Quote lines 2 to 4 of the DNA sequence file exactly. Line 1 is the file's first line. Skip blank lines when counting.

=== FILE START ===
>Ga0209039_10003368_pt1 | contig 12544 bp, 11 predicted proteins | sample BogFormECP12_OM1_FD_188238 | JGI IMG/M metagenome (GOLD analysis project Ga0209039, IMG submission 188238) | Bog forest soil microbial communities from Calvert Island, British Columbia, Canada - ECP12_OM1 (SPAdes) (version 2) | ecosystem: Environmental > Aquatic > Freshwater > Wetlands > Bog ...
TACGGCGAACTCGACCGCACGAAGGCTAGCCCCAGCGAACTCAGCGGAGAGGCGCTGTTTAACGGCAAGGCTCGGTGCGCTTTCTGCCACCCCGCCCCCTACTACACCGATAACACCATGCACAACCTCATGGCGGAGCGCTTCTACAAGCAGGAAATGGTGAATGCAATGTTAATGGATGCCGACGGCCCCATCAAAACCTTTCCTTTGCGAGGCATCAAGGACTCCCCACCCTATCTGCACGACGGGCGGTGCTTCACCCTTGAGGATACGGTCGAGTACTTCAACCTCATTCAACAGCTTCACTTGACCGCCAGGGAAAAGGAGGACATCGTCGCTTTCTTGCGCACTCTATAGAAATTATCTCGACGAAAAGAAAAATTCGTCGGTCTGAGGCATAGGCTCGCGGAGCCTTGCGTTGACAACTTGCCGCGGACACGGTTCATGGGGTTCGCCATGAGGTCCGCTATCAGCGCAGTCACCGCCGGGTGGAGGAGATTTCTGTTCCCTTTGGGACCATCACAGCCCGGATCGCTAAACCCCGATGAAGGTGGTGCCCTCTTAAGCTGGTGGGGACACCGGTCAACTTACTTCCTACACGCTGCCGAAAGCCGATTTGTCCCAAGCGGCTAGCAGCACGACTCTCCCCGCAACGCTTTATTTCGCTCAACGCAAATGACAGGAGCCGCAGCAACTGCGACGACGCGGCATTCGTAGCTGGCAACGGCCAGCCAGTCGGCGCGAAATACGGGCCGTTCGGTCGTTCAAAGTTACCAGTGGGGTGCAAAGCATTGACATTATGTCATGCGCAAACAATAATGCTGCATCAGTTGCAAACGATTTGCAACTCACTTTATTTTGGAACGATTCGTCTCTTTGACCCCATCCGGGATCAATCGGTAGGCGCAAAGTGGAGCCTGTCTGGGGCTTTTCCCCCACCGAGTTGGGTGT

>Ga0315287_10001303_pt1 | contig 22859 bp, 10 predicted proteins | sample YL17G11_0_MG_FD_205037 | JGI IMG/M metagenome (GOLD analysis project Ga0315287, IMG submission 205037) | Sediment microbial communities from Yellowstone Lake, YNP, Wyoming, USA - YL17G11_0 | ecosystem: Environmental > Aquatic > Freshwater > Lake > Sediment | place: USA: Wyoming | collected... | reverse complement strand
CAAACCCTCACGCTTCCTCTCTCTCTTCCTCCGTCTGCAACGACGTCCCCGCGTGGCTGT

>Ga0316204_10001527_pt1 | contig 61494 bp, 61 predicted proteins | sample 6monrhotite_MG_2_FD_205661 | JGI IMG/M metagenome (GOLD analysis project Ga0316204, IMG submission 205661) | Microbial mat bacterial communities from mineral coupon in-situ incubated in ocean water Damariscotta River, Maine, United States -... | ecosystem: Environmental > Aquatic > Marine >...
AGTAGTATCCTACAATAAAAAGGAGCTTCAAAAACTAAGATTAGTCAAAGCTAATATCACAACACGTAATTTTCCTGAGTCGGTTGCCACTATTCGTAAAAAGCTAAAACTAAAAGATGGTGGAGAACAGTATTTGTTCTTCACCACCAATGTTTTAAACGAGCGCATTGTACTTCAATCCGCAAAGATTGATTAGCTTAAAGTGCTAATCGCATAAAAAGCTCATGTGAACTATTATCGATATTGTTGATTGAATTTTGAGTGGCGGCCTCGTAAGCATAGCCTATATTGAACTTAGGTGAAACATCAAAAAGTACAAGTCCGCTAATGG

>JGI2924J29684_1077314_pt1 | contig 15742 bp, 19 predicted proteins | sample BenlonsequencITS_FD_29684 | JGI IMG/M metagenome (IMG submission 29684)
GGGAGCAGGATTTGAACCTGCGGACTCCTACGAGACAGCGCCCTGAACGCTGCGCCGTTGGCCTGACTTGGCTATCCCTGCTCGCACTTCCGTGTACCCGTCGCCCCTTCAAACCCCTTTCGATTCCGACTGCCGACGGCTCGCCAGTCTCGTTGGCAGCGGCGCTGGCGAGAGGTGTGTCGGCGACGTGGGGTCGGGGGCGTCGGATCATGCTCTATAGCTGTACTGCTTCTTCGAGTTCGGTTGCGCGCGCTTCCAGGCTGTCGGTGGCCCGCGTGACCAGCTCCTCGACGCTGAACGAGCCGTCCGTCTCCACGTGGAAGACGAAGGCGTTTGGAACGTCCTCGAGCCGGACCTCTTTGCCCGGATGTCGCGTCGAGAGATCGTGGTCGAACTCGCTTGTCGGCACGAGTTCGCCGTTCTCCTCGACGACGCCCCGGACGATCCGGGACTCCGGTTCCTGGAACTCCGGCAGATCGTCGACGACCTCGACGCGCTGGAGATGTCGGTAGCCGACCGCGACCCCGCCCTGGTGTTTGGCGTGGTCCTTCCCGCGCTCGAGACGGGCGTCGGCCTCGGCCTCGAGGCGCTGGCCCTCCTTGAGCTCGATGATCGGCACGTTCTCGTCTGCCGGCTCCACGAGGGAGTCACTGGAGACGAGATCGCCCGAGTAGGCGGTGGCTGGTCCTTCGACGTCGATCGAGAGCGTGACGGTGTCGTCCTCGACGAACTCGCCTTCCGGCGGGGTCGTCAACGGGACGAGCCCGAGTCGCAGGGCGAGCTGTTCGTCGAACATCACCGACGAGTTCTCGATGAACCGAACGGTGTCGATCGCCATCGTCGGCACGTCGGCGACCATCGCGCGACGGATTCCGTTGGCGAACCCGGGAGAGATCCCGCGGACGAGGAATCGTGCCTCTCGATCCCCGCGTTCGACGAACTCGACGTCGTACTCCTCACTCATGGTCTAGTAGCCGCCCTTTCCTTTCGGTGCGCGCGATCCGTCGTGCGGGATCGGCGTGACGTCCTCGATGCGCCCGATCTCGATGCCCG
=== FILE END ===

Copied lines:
TACGGCGAACTCGACCGCACGAAGGCTAGCCCCAGCGAACTCAGCGGAGAGGCGCTGTTTAACGGCAAGGCTCGGTGCGCTTTCTGCCACCCCGCCCCCTACTACACCGATAACACCATGCACAACCTCATGGCGGAGCGCTTCTACAAGCAGGAAATGGTGAATGCAATGTTAATGGATGCCGACGGCCCCATCAAAACCTTTCCTTTGCGAGGCATCAAGGACTCCCCACCCTATCTGCACGACGGGCGGTGCTTCACCCTTGAGGATACGGTCGAGTACTTCAACCTCATTCAACAGCTTCACTTGACCGCCAGGGAAAAGGAGGACATCGTCGCTTTCTTGCGCACTCTATAGAAATTATCTCGACGAAAAGAAAAATTCGTCGGTCTGAGGCATAGGCTCGCGGAGCCTTGCGTTGACAACTTGCCGCGGACACGGTTCATGGGGTTCGCCATGAGGTCCGCTATCAGCGCAGTCACCGCCGGGTGGAGGAGATTTCTGTTCCCTTTGGGACCATCACAGCCCGGATCGCTAAACCCCGATGAAGGTGGTGCCCTCTTAAGCTGGTGGGGACACCGGTCAACTTACTTCCTACACGCTGCCGAAAGCCGATTTGTCCCAAGCGGCTAGCAGCACGACTCTCCCCGCAACGCTTTATTTCGCTCAACGCAAATGACAGGAGCCGCAGCAACTGCGACGACGCGGCATTCGTAGCTGGCAACGGCCAGCCAGTCGGCGCGAAATACGGGCCGTTCGGTCGTTCAAAGTTACCAGTGGGGTGCAAAGCATTGACATTATGTCATGCGCAAACAATAATGCTGCATCAGTTGCAAACGATTTGCAACTCACTTTATTTTGGAACGATTCGTCTCTTTGACCCCATCCGGGATCAATCGGTAGGCGCAAAGTGGAGCCTGTCTGGGGCTTTTCCCCCACCGAGTTGGGTGT

>Ga0315287_10001303_pt1 | contig 22859 bp, 10 predicted proteins | sample YL17G11_0_MG_FD_205037 | JGI IMG/M metagenome (GOLD analysis project Ga0315287, IMG submission 205037) | Sediment microbial communities from Yellowstone Lake, YNP, Wyoming, USA - YL17G11_0 | ecosystem: Environmental > Aquatic > Freshwater > Lake > Sediment | place: USA: Wyoming | collected... | reverse complement strand
CAAACCCTCACGCTTCCTCTCTCTCTTCCTCCGTCTGCAACGACGTCCCCGCGTGGCTGT